This summer I built a new PC:
Asus X570 TUF Gaming MB
AMD 3900X processor
32GB GSkill 3600Mhz RAM
Seagate Firecuda 2TB SSD
New Corsair RM850x PS
To start, I used my old 1070Ti video card. It was rock solid in all games. Even if you overclocked it to its limit, it would remain rock solid in all games. So, all the other components in this build present no issues. The system is stable.
Then, recently I decided to upgrade to a Gigabyte 5700XT OC card, and the weirdness begins.
At its default settings, you can run the 3DMARK Timespy stability test, over and over, and it will pass. But in games, there are issues. Forza 7 will crash or feeze at least once every two hours. Project cars will occasionally crash or just give you a black screen when the race is supposed to begin.
Trying to overclock gets even funkier. I can increase the power tuning +30%, undervolt to 1150mV, and again it'll hit ~2050Mhz consistently and loop the Timespy stability test forever with no problems. Project cars doesn't seem affected by these settings too much (apart from the random weirdness it always exhibits with the 5700XT), but if I load up Forza 7 with any power increase at all (even +10%), it'll freeze almost instantly - even in menus. Sometimes it'll work fine until I crash the car in the game, and then it freezes. The weird thing is, Forza 7 is not a demanding game, and runs 4K 60Hz Ultra settings and only uses the GPU at 60% load - yet it's crash city. Project cars 3 is very demanding but runs much more stable with overclock settings.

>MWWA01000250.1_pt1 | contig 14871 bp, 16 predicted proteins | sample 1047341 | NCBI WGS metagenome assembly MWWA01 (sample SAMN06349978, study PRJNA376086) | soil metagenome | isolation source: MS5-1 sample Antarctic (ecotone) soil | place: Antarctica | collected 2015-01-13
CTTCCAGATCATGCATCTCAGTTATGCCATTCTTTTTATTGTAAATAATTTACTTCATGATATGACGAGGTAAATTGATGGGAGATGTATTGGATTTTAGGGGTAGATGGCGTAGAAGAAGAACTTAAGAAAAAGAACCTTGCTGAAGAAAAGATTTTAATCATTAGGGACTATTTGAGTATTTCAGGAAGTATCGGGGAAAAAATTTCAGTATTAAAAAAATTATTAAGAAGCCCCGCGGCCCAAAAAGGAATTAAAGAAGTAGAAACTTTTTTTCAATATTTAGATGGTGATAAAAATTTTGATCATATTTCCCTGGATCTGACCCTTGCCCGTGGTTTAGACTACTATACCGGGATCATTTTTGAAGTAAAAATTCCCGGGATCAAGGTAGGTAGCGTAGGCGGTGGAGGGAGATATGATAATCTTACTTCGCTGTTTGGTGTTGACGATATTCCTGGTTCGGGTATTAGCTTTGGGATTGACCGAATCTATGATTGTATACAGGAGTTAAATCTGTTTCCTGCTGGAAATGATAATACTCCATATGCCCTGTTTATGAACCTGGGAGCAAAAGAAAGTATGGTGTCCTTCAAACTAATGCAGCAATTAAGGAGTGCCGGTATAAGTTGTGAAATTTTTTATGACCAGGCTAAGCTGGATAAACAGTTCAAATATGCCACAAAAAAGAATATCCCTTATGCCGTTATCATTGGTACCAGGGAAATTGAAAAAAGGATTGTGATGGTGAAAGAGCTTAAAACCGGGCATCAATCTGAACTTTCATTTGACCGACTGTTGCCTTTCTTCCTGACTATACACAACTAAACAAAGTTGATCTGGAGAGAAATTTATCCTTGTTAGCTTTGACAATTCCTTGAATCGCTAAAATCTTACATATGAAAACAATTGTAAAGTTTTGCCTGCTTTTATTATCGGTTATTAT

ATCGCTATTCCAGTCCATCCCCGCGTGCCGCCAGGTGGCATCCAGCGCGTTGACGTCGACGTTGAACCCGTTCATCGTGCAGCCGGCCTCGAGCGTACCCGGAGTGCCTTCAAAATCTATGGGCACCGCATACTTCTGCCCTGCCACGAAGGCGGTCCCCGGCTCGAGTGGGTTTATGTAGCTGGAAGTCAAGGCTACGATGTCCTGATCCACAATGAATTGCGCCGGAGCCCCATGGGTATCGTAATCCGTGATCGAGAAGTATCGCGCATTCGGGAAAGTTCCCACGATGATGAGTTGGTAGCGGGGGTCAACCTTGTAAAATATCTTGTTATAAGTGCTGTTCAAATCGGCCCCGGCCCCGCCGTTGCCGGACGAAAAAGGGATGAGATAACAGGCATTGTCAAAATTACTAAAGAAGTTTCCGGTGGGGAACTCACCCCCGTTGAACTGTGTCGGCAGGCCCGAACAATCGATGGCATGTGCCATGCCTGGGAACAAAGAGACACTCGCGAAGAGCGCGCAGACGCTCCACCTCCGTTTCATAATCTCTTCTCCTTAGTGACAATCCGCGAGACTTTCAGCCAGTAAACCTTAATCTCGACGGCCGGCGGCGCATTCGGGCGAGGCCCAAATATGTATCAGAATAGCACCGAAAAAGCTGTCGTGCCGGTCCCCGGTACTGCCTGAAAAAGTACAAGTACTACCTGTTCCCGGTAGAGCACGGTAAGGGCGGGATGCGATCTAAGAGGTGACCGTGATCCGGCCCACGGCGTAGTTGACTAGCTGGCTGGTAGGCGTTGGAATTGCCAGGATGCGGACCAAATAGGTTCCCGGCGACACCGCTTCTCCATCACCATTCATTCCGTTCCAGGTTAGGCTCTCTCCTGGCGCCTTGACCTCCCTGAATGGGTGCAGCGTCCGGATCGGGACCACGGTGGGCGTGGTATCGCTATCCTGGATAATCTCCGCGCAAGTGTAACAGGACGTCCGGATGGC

And Wattman seems to be another jumbo headache. It just randomly keeps resetting my voltage back to the default of 1200mV. What's up with this?
But even at default settings, this GPU doesn't seem entirely stable. I'm almost ready to buy a new Nvidia card and chuck this thing.
Anyone got any suggestion?